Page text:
Officers elected at National Federation of Asian American UMs' General Assembly

December 13, 2007

Members of the National Federation of Asian American United Methodists (NFAAUM) elected officers at the group’s General Assembly in Los Angeles, Nov. 28-29. Donald Hayashi, the director of development and finance for the Wesley Community Center in Dayton, Ohio was named chairperson to succeed the Rev. Mark M. Nakagawa, pastor of Centenary UMC, where the meetings were held.


He will begin serving a four-year term after the 2008 United Methodist General Conference meets in Fort Worth, Texas, April 23-May 2.


Recalling the climate that led to creation of the group more than three decades ago, Bishop Roy I. Sano told the assembly, “The national federation reflected the ethnic struggles that were on the university campuses in the late 1960s. The original drive and vision of the movement expressed the hopes and hurts in our community and The United Methodist Church at home and abroad.”


Today, helping The United Methodist Church better meet the needs of diverse ethnic groups remains one of the federation’s goals.


“The national federation will help our church address the many challenges of growth and opportunity for the 10 ethnic groups that comprise the federation,” Hayashi, shown at left, said.


The 10 groups are Cambodian, Chinese, Filipino, Formosan, Hmong, Japanese, Korean, Lao, South Asian and Vietnamese.


Hayashi said the federation will also “work with the denomination to expand ministries to reach new immigrants and those who are unchurched.”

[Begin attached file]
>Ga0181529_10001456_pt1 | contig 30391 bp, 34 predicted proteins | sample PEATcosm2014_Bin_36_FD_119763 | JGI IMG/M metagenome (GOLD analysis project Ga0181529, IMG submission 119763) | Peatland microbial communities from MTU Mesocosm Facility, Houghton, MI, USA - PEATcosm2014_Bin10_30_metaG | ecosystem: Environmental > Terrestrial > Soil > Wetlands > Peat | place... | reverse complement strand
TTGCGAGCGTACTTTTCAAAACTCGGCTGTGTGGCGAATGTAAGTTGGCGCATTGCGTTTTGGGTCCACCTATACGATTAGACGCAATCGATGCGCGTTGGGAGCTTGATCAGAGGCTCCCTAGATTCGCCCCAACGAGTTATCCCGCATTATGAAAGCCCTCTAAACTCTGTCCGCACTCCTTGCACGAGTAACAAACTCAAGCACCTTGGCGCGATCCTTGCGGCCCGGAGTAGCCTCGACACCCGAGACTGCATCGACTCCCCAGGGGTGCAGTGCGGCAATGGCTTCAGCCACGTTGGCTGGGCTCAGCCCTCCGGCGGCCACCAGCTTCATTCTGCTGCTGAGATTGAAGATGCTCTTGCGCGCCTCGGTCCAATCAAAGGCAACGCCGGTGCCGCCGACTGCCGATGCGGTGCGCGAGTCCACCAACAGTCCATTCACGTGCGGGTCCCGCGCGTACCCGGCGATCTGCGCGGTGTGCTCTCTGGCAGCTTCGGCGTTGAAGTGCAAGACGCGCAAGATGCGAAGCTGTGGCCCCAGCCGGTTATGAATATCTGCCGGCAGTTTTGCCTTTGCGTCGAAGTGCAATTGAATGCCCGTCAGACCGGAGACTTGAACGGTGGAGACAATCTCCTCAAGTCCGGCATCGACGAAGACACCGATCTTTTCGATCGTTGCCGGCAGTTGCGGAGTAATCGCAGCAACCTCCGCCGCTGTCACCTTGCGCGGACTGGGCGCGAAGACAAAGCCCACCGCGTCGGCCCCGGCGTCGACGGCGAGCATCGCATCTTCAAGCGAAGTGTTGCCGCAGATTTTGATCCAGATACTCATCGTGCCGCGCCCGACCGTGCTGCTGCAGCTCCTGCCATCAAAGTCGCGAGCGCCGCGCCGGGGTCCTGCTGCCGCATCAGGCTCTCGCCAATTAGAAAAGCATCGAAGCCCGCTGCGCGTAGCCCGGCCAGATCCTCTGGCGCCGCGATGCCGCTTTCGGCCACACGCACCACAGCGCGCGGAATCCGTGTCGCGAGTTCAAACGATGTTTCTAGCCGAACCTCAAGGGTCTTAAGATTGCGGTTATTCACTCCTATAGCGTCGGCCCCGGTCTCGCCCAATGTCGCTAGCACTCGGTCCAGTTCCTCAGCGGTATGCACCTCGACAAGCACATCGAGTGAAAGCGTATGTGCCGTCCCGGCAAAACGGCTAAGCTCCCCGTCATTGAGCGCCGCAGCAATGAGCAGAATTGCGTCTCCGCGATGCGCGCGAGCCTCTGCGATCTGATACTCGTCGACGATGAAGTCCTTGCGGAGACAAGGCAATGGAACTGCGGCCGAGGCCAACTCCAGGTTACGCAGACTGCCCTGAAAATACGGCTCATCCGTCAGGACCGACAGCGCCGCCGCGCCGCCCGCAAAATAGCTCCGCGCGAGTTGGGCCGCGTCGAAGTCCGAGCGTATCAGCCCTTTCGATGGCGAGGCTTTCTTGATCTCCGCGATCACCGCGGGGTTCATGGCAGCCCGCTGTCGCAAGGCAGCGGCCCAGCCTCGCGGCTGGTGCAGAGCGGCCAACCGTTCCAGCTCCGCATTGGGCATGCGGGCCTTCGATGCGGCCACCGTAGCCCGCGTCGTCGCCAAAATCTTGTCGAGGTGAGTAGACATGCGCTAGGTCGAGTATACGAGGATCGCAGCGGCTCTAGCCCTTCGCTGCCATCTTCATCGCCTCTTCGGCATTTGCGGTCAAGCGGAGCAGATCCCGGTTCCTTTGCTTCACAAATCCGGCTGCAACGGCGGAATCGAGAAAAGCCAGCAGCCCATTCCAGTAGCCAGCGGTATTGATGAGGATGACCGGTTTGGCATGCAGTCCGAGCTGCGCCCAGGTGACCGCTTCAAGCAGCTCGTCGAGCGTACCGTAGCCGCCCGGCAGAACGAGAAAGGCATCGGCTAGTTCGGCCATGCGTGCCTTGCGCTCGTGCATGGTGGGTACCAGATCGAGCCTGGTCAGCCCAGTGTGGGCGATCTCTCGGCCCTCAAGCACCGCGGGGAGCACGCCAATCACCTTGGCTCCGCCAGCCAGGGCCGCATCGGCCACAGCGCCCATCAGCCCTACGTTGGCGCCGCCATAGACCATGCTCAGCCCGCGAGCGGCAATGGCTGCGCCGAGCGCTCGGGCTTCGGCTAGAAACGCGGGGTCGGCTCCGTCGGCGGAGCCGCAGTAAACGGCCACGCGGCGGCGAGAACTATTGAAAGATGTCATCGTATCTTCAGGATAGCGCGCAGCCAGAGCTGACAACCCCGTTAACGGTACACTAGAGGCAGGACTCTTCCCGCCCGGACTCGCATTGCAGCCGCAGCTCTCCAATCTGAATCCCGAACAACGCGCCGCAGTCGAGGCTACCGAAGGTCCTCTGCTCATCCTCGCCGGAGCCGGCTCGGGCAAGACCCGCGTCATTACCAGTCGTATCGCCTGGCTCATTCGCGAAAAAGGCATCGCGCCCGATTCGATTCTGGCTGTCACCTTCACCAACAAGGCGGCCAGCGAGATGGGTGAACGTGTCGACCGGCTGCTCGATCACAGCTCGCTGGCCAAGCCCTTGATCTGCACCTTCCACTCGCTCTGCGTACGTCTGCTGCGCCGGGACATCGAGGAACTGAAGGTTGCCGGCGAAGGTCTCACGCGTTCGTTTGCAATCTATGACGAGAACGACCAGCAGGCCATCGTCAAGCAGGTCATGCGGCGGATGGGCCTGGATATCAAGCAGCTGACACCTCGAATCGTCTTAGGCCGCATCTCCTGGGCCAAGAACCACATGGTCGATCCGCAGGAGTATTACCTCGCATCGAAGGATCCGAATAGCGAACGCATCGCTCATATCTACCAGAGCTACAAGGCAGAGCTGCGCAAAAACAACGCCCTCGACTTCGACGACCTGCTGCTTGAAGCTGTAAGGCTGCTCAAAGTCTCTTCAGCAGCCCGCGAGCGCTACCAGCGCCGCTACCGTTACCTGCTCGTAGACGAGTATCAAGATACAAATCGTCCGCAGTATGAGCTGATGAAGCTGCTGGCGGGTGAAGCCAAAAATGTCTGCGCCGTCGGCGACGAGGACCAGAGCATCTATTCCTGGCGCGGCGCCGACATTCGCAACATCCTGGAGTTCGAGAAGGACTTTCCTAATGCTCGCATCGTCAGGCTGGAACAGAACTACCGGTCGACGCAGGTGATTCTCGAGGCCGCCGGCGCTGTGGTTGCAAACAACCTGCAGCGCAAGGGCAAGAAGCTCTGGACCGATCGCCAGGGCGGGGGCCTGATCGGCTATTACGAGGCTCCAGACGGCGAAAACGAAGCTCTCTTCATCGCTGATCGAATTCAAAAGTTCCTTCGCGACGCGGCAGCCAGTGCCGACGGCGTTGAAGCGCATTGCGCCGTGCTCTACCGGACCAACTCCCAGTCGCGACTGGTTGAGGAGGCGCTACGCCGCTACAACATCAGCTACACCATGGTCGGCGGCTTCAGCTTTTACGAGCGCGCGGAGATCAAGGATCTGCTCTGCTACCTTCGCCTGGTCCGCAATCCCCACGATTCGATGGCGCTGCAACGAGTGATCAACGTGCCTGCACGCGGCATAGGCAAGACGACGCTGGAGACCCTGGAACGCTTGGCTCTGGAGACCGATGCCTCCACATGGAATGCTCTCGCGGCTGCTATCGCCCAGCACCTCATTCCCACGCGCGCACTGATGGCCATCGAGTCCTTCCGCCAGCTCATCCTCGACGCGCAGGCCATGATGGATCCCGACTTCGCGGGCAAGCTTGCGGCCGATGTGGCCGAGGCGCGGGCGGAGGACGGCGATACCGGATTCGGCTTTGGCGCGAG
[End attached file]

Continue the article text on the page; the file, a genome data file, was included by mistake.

The federation also advocates for full inclusion of Asian Americans in the leadership, programs and administration of The United Methodist Church. Hayashi, who also serves as a consultant to the Asian American Language Ministry sponsored by the Board of Global Ministries, told the gathering that the number of Asian American delegates to the denomination’s top lawmaking body is down from the 2000 and 2004 General Conferences. That may be the result of fewer U.S. delegates because of membership losses in the United States.


Only 23 Asian Americans were elected delegates to the 2008 General Conference; in 2000 there were 30 delegates, and in 2004 there were 35.


“We will advocate for Asian Americans to be in leadership and influence in our church so that decisions can reflect the aspirations and concerns of our communities,” said Hayashi after the meeting.


“We will work with our congregations to better serve the needs of multiple generations and be relevant to coming generations. We will continue to speak to issues such as immigration and poverty that affect our communities directly, and for full human rights both domestically and worldwide.”


Other officers elected to the federation were the Rev. SungJa Lee Moon, vice chairperson for membership; the Rev. Jacob S. Dharmaraj, vice chairperson for advocacy and program; the Rev. Pong Javier, secretary; and the Rev. Bau Dang, treasurer.


–from a UMNS report by Kathy L. Gilbert